rust crab mascot w JS text

Using JavaScript with Rust Through Wasm

Why to Use JavaScript and WASM

JavaScript is everywhere on the web today. Rust is touted as a language of the future.

Through WASM, or WebAssembly, these two great languages can be used together.

Why? Because while JavaScript is reasonably fast, Rust, when compiled to WASM, is even faster, for many use cases.

For example, if you're writing a graphical application or a 3D game, JavaScript+Rust+WASM might be right for you.

What is WASM or WebAssembly

WASM is an assembly-like language which runs really fast in web browsers. The Rust code we'll be writing compiles down into it.

To quote a great blog post:

WebAssembly, commonly abbreviated as Wasm, is a portable binary intermediate language that can execute on different platforms in a virtual machine. The intermediate language is compiled... to the machine code appropriate for the architecture. Many programming languages compile to WebAssembly, including C, C++, C#, Rust, Go...

The Rust you write compiles into WASM, and that's what's run in your browser - and that code is often faster than anything you could've written in JavaScript directly. (Not always, but often.)

What is Rust

Rust a computer language created by Mozilla that describes itself as a general-purpose language which is "blazingly fast" and "memory efficient."

There is a hard emphasis on memory safety in the language. If your program is not memory safe, it won't compile (while similar code in other languages, like JavaScript, often would).

The plus side is that, once your code compiles and works, you can have greater confidence in it.

The Rust mascot is the crab.

How to Use JavaScript and WASM

The easiest way to get up and running with JavaScript, Rust and WASM is to clone an example project onto your computer.

We're going to use a simple example which adds two numbers together in Rust, and then compiles to WASM and runs in a JavaScript environment.

This example isn't really faster than the JavaScript version, but it shows you how to get WASM set up and what the process looks like.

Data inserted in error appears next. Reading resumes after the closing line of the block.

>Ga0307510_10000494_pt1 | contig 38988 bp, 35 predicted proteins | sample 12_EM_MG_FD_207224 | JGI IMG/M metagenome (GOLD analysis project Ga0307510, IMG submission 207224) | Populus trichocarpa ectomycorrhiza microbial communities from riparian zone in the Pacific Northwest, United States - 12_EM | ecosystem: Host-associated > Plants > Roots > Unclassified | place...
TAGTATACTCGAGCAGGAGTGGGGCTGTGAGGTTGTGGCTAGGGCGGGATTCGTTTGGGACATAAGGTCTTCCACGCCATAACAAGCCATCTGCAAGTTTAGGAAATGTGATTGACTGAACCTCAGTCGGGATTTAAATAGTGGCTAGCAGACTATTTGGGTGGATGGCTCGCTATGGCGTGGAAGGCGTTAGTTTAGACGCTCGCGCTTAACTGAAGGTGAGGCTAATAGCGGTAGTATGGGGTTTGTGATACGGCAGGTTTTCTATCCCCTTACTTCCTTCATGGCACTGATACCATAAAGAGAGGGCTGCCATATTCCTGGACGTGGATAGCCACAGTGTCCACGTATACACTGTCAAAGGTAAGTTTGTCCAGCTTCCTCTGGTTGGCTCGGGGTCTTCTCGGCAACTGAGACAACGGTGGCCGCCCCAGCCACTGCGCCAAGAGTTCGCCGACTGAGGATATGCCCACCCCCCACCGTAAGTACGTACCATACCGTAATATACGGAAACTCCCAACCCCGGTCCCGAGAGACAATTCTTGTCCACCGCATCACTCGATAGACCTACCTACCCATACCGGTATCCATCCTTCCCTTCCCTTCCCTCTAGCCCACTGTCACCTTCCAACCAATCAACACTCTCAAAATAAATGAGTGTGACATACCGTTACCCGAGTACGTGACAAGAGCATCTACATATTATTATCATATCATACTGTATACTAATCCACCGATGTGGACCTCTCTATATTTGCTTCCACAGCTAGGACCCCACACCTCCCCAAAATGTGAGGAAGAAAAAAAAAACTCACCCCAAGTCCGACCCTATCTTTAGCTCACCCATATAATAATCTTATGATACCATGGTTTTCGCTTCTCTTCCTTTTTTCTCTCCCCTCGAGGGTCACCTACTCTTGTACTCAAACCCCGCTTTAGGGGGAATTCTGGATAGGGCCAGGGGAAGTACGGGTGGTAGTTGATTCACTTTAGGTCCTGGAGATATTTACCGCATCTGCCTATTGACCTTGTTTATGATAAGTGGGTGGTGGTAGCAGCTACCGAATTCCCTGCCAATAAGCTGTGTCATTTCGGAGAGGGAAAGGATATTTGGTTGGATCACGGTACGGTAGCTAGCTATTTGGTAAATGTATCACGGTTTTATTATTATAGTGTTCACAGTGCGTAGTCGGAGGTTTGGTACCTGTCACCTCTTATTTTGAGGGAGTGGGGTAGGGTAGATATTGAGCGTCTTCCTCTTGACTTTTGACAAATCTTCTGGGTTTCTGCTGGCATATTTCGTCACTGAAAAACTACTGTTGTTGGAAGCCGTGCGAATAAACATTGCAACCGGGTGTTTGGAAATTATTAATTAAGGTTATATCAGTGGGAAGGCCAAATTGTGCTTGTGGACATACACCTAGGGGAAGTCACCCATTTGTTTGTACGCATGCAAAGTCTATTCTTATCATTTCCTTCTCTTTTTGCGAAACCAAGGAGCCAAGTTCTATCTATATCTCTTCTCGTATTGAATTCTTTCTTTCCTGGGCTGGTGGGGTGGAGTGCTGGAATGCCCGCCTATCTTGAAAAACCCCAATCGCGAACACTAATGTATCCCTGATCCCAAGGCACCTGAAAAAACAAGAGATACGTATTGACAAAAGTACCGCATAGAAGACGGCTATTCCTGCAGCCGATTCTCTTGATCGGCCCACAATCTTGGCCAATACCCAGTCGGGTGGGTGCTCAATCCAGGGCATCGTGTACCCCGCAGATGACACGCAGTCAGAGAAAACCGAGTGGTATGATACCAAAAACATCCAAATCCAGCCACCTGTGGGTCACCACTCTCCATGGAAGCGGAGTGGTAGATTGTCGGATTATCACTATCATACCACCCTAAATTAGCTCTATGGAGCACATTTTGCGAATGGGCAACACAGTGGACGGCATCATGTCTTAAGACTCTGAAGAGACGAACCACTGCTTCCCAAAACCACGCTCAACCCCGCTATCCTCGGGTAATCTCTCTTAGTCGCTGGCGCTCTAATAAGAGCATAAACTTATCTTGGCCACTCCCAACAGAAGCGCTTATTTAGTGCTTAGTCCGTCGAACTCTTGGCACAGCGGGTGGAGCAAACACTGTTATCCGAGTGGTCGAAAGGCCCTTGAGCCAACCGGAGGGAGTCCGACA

You can start by using git clone to copy this wasm repository onto your computer.

git clone https://github.com/torch2424/wasm-by-example

Now navigate to the hello-world directory we'll be using for this example.

cd wasm-by-example/examples/hello-world/demo/rust

Look around this directory, to see how the index.html file, the index.js file, and the Rust code interrelate.

Run the command indicated in the README to prepare your files and compile the Rust down to WASM.

wasm-pack build --target web

The Rust files are compiled down to WASM, which is then accessed through your JavaScript file and rendered as usual on the HTML page.

To see this in action, you'll want to host the files locally. You can do this easily using Python's http server.

From within the hello-world/demo/rust folder, run this command:

python3 -m http.server

Normally, this will host your files on port 8000, and will serve up index.html by default.

So go to localhost:8000 in your browser.

You should see two numbers being added together, following the method described in the lib.rs file in the Rust directory.


#[wasm_bindgen]
pub fn add(a: i32, b: i32) -> i32 {
    return a + b;
}

The matching JS code that makes it all work is shown below.


import wasmInit from "./pkg/hello_world.js";

const runWasm = async () => {
  // Instantiate our wasm module
  const helloWorld = await wasmInit("./pkg/hello_world_bg.wasm");

  // Call the Add function export from wasm, save the result
  const addResult = helloWorld.add(24, 24);

  // Set the result onto the body
  document.body.textContent = 'Hello World! addResult: ${addResult}';
};
runWasm();

Now you've run your first Rust WASM project.

To learn more, change the code and recompile it, then use Python's simple server to see your changes, live, in the browser.